A person's sexuality is one of the most important and personal aspects of who they are. For many people, the discovery of who they truly are can take a lifetime, and the answers to these questions can have a huge impact on the person they are and the life they live. These are important considerations for anyone who is designing a character to keep in mind. How has their life been impacted by their sexuality? Are homosexual or bisexual characters accepted in the world you're trying to create? When did they realize how they felt? There are plenty of questions just like this. While not every question needs to be answered directly in the story, the writers should know the answers to those questions, because the answers are going to influence the character in ways that will.
When you take all characters and paint them in a broad brush, much of this information can be easily overlooked. It's not a guarantee, certainly, but the more characters are developed in overly broad terms, the easier it is for them to lose their individuality. In a game as expansive as a typical AAA RPG, there are going to be plenty of NPCs who are painted with such a brush, but is it truly a good idea for the primary companions, the adventurers with whom the player shares this story, to be done in such a way?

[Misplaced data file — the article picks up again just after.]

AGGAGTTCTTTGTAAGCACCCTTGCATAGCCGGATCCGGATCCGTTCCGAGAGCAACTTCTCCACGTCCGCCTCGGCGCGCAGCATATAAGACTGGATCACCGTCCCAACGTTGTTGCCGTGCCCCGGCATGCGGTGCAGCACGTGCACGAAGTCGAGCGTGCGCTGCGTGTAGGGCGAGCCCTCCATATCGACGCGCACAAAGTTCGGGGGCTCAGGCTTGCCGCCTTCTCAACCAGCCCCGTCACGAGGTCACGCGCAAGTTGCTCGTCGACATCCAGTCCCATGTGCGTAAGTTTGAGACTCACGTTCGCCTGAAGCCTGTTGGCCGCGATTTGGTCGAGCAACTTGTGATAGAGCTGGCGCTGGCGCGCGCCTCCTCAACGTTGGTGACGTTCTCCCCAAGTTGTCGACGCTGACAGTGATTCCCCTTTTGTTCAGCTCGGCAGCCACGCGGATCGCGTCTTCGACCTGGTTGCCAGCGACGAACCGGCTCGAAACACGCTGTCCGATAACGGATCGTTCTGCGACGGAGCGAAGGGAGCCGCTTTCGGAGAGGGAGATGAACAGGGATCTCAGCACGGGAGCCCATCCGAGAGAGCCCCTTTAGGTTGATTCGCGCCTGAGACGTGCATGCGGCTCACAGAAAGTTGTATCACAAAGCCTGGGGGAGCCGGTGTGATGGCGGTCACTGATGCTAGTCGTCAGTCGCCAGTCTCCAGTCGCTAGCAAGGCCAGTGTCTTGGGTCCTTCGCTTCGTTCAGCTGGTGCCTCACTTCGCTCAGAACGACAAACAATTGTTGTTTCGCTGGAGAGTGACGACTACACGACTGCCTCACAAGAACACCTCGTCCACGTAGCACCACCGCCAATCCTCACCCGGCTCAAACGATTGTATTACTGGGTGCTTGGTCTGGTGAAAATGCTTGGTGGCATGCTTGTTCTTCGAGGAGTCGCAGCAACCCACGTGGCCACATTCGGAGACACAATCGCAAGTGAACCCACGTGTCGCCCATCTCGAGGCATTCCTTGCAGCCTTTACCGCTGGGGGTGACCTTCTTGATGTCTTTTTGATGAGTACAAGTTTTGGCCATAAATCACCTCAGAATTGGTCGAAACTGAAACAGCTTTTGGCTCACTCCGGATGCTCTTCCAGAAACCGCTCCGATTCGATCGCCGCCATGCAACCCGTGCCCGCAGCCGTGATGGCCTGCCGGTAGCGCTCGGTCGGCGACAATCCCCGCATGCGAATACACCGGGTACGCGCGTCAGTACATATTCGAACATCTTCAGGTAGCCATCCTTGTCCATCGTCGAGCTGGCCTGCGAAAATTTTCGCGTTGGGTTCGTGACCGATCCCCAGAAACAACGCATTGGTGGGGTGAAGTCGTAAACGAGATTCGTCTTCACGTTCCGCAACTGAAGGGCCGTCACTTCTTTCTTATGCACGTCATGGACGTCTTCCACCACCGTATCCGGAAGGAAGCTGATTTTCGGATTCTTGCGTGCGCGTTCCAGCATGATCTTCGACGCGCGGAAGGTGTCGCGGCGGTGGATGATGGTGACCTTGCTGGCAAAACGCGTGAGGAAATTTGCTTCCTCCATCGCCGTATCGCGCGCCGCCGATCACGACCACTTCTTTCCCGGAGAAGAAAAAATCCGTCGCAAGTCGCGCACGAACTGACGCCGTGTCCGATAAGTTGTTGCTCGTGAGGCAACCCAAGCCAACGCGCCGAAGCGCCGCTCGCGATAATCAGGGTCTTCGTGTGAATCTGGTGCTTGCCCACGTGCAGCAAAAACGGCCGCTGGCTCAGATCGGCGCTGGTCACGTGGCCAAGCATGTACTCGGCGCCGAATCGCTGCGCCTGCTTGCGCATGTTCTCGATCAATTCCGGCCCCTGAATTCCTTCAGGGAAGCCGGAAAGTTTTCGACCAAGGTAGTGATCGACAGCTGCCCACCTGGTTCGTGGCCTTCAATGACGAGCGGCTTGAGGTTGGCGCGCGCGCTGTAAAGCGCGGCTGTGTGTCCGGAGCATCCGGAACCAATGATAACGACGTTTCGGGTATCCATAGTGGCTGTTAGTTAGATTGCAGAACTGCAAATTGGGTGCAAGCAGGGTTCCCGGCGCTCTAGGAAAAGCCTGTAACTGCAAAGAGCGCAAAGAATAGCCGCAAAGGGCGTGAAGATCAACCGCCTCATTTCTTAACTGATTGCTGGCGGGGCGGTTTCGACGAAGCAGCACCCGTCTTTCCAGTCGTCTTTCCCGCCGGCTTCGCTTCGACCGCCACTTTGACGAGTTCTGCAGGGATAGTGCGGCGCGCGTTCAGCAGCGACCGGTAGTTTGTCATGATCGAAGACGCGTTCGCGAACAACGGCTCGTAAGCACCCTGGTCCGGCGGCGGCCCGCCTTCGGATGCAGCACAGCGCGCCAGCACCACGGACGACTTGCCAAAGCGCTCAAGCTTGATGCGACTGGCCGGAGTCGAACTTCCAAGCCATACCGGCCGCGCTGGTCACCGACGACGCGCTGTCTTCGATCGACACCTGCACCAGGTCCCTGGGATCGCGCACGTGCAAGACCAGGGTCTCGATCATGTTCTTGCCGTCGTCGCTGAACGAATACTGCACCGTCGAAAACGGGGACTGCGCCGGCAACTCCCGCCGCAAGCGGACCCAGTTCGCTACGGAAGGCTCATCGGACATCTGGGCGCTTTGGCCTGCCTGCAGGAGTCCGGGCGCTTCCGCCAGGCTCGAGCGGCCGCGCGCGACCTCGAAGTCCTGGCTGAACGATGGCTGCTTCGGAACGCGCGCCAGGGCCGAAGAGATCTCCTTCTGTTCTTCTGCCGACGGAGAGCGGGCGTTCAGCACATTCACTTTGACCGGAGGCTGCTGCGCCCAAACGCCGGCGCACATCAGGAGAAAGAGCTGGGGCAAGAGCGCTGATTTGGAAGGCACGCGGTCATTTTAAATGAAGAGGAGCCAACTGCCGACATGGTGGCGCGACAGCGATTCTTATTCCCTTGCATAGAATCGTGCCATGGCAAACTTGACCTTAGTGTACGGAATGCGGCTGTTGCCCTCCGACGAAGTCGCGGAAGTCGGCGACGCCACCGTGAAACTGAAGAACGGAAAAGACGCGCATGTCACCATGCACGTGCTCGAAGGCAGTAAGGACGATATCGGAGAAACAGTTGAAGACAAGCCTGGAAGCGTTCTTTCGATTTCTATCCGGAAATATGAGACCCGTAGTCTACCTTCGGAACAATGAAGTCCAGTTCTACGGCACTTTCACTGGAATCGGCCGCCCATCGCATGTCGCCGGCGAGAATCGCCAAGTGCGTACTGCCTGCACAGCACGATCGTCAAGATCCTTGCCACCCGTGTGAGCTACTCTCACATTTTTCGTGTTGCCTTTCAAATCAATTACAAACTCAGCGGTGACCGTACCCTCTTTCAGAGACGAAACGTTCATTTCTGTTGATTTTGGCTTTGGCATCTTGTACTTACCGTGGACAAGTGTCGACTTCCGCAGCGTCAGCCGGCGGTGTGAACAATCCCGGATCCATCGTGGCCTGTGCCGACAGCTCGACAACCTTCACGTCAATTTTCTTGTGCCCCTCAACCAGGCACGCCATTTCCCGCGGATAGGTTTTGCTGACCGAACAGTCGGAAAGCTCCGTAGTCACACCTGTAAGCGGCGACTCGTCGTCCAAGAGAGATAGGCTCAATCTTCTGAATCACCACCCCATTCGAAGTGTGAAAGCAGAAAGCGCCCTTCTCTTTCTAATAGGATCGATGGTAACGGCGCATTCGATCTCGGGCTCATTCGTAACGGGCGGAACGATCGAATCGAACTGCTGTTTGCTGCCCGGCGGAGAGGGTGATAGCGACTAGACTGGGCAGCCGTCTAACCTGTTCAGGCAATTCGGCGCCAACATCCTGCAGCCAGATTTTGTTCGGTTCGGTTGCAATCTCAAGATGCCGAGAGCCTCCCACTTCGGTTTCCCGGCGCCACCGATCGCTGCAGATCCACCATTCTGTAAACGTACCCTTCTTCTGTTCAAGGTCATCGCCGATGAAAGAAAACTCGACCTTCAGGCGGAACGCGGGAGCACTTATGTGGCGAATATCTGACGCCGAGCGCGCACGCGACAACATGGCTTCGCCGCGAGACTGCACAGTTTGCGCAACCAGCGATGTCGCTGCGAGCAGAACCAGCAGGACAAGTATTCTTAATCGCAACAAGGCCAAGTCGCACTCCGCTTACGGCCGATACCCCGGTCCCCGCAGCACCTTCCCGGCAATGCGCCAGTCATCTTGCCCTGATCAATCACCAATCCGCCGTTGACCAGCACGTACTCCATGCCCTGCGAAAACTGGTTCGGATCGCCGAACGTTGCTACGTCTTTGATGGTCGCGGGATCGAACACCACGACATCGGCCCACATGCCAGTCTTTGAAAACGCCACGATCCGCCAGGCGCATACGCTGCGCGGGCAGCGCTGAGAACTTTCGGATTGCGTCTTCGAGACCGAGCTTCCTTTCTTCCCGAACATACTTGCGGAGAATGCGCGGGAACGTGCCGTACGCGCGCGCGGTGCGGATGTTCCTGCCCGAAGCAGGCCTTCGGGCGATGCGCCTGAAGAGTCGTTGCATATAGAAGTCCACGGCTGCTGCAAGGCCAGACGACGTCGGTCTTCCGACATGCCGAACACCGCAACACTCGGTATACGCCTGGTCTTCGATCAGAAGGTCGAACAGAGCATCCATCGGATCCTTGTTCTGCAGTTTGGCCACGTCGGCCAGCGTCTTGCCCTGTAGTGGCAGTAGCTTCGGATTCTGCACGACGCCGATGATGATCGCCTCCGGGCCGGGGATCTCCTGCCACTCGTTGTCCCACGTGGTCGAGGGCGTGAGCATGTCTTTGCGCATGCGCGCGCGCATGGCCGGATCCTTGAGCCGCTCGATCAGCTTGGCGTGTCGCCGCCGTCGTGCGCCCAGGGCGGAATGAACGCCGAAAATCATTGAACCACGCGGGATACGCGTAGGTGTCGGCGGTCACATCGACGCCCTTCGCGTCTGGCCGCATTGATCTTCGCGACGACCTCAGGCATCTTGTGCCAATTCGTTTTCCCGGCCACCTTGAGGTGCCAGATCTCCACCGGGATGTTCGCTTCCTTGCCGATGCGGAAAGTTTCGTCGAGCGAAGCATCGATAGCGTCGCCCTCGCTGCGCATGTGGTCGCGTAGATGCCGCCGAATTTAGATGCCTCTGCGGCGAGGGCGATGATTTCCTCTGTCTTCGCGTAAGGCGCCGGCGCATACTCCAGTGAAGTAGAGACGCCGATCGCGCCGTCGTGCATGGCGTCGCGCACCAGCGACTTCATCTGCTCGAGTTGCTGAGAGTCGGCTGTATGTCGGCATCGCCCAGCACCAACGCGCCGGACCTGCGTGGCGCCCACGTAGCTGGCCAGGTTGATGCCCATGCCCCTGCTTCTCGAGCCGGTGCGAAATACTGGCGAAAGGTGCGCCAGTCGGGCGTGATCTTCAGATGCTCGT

This ties into my next and final point, which is once again sadly relevant with the recent tragic shooting at Isla Vista. In a world where men feel it acceptable to shoot women for the crime of not immediately making themselves available on demand, it is important to remind these men that not every woman will make themselves available regardless of how much the man may want them, and that they must learn to accept this.
I admit this is an unusual point, and an extreme suggestion. However, I hardly think it unwarranted. The fact is that many of the people complaining as loudly as possible about this change are men, furious that BioWare would take away “the only hot lady” as a romance option for them. Naturally, concepts like playing through the game as a female character are unacceptable, and so the game must be changed to please them.
These are exactly the sort of people that the gaming community must not cater to. They already get so much of game design dedicated to their desires. They must not be allowed to control all aspects of the game industry more than they already do.
This sounds like a lot of responsibility to put on BioWare’s shoulders. It shouldn't be, though, because it should be everyone's responsibility, not just a single company's. However, BioWare has shown an interest in trying to do well in this area, and especially given how popular the relationships are among fans of BioWare’s games, we should be sure to encourage them and help them do the best they can, not just stop at “good enough”. Good enough is simply a step on the road to being even better.